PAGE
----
Dealing with the sky-high price of gasoline in British Columbia is a policy conundrum.
On the one hand, higher gasoline prices are exactly what the government’s greenhouse gas policy calls for. They will reduce the demand for gasoline, discourage the purchase of gas-guzzling trucks and SUVs, and hasten the shift to electric vehicles.
On the other hand, the high prices are a significant economic burden, particularly for low and middle income families. The major jump in prices in recent months is like a very regressive tax, reducing the amount of disposable income households have to meet their other basic needs.
It is clear the government sees the need to act. The only problem is that it does not appear to know what to do.
The Premier’s call to build more refining capacity in Alberta clearly is not the answer. Firstly, Alberta will not support the construction of additional refining capacity in its province with all the financial and environmental costs that entails in order to address a gasoline pricing problem in BC. More importantly, building more refining capacity in Alberta won’t solve the problem. It isn’t a shortage of refined petroleum product supply in Alberta that is driving up prices in BC; the problem is constraints on the delivery of Alberta supply to BC.
For many years now, BC has relied on Alberta to meet much of its demand for gasoline and other refined petroleum products. It was more efficient for the oil companies to refine in large-scale Alberta facilities serving Western Canada and to ship the product to BC than to refine here. And what was good for the oil companies would have been good for BC consumers except for one very unfortunate fact. The price of gasoline and other refined petroleum products in BC is not based on the cost of refining in Alberta plus shipping to BC. Rather, it is based on the much higher cost of supply from the major alternative source of supply for BC consumers – deliveries from Puget Sound refiners.
Puget Sound only supplies a small proportion of the gasoline and other refined petroleum product requirements in the province, but it is what economists call the ‘marginal source of supply’ – the source BC has to turn to when Alberta supply plus the limited local production is not sufficient to meet provincial requirements. Because Puget Sound refiners are the marginal source of supply, they effectively set the market price. Shippers from Alberta can charge the delivered Puget Sound price, even if it is well above their own cost, because they are still competitive with the only available alternative. And Puget Sound is the only available alternative because of limited pipeline capacity for additional deliveries from Alberta.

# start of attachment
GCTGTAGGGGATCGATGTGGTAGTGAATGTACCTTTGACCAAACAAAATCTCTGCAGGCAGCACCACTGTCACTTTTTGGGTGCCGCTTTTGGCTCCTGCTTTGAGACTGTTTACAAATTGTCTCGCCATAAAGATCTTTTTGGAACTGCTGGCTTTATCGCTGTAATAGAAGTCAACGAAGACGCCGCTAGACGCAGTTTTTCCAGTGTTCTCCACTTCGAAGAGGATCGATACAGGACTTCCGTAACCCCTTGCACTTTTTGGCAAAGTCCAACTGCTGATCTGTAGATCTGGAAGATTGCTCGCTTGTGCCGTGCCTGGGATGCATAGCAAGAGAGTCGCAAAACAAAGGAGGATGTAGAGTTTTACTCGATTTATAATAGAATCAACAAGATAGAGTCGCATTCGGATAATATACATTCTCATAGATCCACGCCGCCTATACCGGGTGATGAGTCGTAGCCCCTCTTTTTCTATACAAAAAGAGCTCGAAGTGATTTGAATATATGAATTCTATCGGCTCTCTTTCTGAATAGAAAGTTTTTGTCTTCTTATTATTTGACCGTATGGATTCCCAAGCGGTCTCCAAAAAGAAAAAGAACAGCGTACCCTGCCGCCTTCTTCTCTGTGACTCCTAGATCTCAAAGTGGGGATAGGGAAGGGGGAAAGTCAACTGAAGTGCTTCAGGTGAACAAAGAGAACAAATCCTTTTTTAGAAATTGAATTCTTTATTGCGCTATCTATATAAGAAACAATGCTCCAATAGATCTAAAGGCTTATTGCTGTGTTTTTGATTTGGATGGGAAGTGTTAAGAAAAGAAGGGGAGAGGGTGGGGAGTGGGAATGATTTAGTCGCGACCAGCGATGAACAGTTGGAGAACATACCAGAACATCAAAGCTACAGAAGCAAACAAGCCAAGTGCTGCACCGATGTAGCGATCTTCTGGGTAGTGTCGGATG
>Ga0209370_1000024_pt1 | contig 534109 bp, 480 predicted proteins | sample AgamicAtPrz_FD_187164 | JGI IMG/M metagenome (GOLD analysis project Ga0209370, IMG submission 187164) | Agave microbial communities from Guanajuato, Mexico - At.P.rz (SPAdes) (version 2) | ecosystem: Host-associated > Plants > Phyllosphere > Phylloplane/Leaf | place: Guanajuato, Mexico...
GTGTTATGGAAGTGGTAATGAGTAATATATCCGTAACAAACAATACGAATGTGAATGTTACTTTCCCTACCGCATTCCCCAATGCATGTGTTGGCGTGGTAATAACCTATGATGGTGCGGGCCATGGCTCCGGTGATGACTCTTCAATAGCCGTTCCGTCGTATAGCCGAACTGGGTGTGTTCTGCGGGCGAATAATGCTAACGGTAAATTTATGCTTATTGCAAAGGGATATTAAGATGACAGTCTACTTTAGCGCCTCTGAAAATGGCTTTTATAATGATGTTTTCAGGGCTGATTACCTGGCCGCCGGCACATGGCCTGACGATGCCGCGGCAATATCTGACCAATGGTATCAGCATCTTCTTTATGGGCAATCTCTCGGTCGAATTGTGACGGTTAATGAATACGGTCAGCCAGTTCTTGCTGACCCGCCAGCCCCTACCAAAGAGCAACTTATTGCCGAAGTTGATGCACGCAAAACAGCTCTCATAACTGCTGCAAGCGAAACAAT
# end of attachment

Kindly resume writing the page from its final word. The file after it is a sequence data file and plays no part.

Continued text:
That Alberta supply (and the relatively small amount produced in BC) sells well above its cost is very evident from the data on refining and marketing margins in BC versus elsewhere in Western Canada. The refining and marketing margin indicates the difference between the before-tax selling price of gasoline and the cost of crude oil – it is a measure of the gross profit from sales. The margin the oil companies realized from gasoline sales in Vancouver in March 2019 (when gasoline prices averaged a mere $1.50 per litre) was 54 cents/litre, some 20 cents per litre higher than the margin for sales in Calgary and Winnipeg which were 33 cents and 34 cents respectively.
Puget Sound wouldn’t be the price-setting marginal source of supply for BC if there was sufficient pipeline capacity available for gasoline and refined petroleum product deliveries from Alberta. But, as we know from another story, pipeline capacity is limited and efforts to increase capacity have been frustrated by BC government, First Nation and other opposition.
Ironically, what BC needs more than anything else to bring down gasoline prices in the province is more refined product pipeline capacity, and the TransMountain pipeline expansion project that the province has relentlessly opposed could help solve that problem. Short of that expansion project going ahead, along with some assurances about the competitive access to capacity for gasoline and other refined petroleum product deliveries, there is no simple solution in sight. Accepting the economically troubling but environmentally pleasing exorbitant prices could well be the answer, along with further government initiatives to support low and middle income families to ease the disproportionate burden of excessively high energy prices.